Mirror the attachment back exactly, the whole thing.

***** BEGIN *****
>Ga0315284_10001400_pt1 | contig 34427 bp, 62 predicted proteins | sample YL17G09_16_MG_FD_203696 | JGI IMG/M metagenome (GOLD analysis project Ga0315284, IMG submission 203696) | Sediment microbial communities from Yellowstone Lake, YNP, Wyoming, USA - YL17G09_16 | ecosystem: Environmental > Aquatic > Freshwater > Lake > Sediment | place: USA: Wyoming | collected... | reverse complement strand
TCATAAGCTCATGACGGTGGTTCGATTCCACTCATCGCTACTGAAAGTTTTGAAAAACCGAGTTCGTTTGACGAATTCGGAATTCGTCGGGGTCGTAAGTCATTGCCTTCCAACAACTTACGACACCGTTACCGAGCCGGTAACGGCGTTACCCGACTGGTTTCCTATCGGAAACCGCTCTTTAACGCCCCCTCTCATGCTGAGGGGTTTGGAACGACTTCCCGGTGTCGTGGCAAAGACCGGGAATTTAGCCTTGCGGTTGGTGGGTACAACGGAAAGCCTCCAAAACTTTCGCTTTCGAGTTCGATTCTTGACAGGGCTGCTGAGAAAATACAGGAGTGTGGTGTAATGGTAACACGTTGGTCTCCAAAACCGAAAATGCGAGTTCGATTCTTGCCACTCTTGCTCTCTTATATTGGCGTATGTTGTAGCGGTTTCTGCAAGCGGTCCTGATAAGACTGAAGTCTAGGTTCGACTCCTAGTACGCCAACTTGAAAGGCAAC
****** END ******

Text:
>Ga0315284_10001400_pt1 | contig 34427 bp, 62 predicted proteins | sample YL17G09_16_MG_FD_203696 | JGI IMG/M metagenome (GOLD analysis project Ga0315284, IMG submission 203696) | Sediment microbial communities from Yellowstone Lake, YNP, Wyoming, USA - YL17G09_16 | ecosystem: Environmental > Aquatic > Freshwater > Lake > Sediment | place: USA: Wyoming | collected... | reverse complement strand
TCATAAGCTCATGACGGTGGTTCGATTCCACTCATCGCTACTGAAAGTTTTGAAAAACCGAGTTCGTTTGACGAATTCGGAATTCGTCGGGGTCGTAAGTCATTGCCTTCCAACAACTTACGACACCGTTACCGAGCCGGTAACGGCGTTACCCGACTGGTTTCCTATCGGAAACCGCTCTTTAACGCCCCCTCTCATGCTGAGGGGTTTGGAACGACTTCCCGGTGTCGTGGCAAAGACCGGGAATTTAGCCTTGCGGTTGGTGGGTACAACGGAAAGCCTCCAAAACTTTCGCTTTCGAGTTCGATTCTTGACAGGGCTGCTGAGAAAATACAGGAGTGTGGTGTAATGGTAACACGTTGGTCTCCAAAACCGAAAATGCGAGTTCGATTCTTGCCACTCTTGCTCTCTTATATTGGCGTATGTTGTAGCGGTTTCTGCAAGCGGTCCTGATAAGACTGAAGTCTAGGTTCGACTCCTAGTACGCCAACTTGAAAGGCAAC